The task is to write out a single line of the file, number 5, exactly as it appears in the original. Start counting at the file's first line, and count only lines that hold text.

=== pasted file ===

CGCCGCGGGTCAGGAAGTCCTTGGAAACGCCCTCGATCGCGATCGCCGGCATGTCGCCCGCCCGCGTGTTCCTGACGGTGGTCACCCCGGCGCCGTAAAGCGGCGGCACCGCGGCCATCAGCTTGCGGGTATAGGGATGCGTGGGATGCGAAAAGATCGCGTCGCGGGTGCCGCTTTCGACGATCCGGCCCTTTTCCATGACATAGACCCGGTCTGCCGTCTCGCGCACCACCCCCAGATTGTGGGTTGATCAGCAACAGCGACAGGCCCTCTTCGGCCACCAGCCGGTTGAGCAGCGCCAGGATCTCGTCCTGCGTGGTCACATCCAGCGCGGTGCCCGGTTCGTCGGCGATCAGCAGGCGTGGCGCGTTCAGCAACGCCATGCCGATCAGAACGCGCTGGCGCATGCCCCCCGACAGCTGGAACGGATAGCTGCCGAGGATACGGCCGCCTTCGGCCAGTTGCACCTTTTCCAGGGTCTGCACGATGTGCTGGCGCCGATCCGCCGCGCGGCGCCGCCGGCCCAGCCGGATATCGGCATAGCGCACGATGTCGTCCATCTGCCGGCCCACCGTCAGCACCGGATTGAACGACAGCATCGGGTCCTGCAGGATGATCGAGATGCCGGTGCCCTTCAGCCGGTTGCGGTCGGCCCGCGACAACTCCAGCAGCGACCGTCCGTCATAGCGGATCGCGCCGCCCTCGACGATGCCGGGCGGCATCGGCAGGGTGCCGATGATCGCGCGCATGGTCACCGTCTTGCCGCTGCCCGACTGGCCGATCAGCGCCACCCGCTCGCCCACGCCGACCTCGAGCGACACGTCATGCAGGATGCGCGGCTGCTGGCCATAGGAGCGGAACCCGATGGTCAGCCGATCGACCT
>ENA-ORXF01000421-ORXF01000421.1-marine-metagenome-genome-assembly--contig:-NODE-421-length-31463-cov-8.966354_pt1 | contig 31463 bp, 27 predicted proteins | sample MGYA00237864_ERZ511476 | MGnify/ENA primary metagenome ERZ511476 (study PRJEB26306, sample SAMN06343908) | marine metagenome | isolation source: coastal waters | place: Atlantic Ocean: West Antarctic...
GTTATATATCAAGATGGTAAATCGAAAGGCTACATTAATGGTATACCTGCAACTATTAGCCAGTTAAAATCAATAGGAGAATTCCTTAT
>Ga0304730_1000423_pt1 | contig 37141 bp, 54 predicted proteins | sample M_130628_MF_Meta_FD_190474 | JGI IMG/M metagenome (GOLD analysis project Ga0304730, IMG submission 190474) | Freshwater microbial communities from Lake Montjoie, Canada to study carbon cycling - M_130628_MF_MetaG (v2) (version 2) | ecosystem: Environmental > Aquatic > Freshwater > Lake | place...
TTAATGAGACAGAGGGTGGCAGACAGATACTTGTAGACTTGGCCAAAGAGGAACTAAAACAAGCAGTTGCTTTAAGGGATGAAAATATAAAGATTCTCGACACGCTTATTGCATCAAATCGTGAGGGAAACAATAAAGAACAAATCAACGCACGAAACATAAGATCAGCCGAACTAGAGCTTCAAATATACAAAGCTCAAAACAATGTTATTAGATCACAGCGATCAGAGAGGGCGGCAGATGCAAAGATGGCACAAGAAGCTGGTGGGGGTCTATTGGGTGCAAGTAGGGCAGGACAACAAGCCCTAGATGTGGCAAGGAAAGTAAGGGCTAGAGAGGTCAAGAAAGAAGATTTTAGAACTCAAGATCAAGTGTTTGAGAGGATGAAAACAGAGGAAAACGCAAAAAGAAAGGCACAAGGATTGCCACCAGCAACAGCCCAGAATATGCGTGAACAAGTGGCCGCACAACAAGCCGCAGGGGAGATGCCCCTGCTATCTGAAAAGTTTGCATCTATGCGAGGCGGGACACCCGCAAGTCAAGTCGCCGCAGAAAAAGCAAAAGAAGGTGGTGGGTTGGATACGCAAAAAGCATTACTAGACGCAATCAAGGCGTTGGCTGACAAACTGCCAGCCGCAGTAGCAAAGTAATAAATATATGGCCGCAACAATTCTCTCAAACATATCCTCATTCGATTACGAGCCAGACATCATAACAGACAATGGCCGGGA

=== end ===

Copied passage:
TTAATGAGACAGAGGGTGGCAGACAGATACTTGTAGACTTGGCCAAAGAGGAACTAAAACAAGCAGTTGCTTTAAGGGATGAAAATATAAAGATTCTCGACACGCTTATTGCATCAAATCGTGAGGGAAACAATAAAGAACAAATCAACGCACGAAACATAAGATCAGCCGAACTAGAGCTTCAAATATACAAAGCTCAAAACAATGTTATTAGATCACAGCGATCAGAGAGGGCGGCAGATGCAAAGATGGCACAAGAAGCTGGTGGGGGTCTATTGGGTGCAAGTAGGGCAGGACAACAAGCCCTAGATGTGGCAAGGAAAGTAAGGGCTAGAGAGGTCAAGAAAGAAGATTTTAGAACTCAAGATCAAGTGTTTGAGAGGATGAAAACAGAGGAAAACGCAAAAAGAAAGGCACAAGGATTGCCACCAGCAACAGCCCAGAATATGCGTGAACAAGTGGCCGCACAACAAGCCGCAGGGGAGATGCCCCTGCTATCTGAAAAGTTTGCATCTATGCGAGGCGGGACACCCGCAAGTCAAGTCGCCGCAGAAAAAGCAAAAGAAGGTGGTGGGTTGGATACGCAAAAAGCATTACTAGACGCAATCAAGGCGTTGGCTGACAAACTGCCAGCCGCAGTAGCAAAGTAATAAATATATGGCCGCAACAATTCTCTCAAACATATCCTCATTCGATTACGAGCCAGACATCATAACAGACAATGGCCGGGA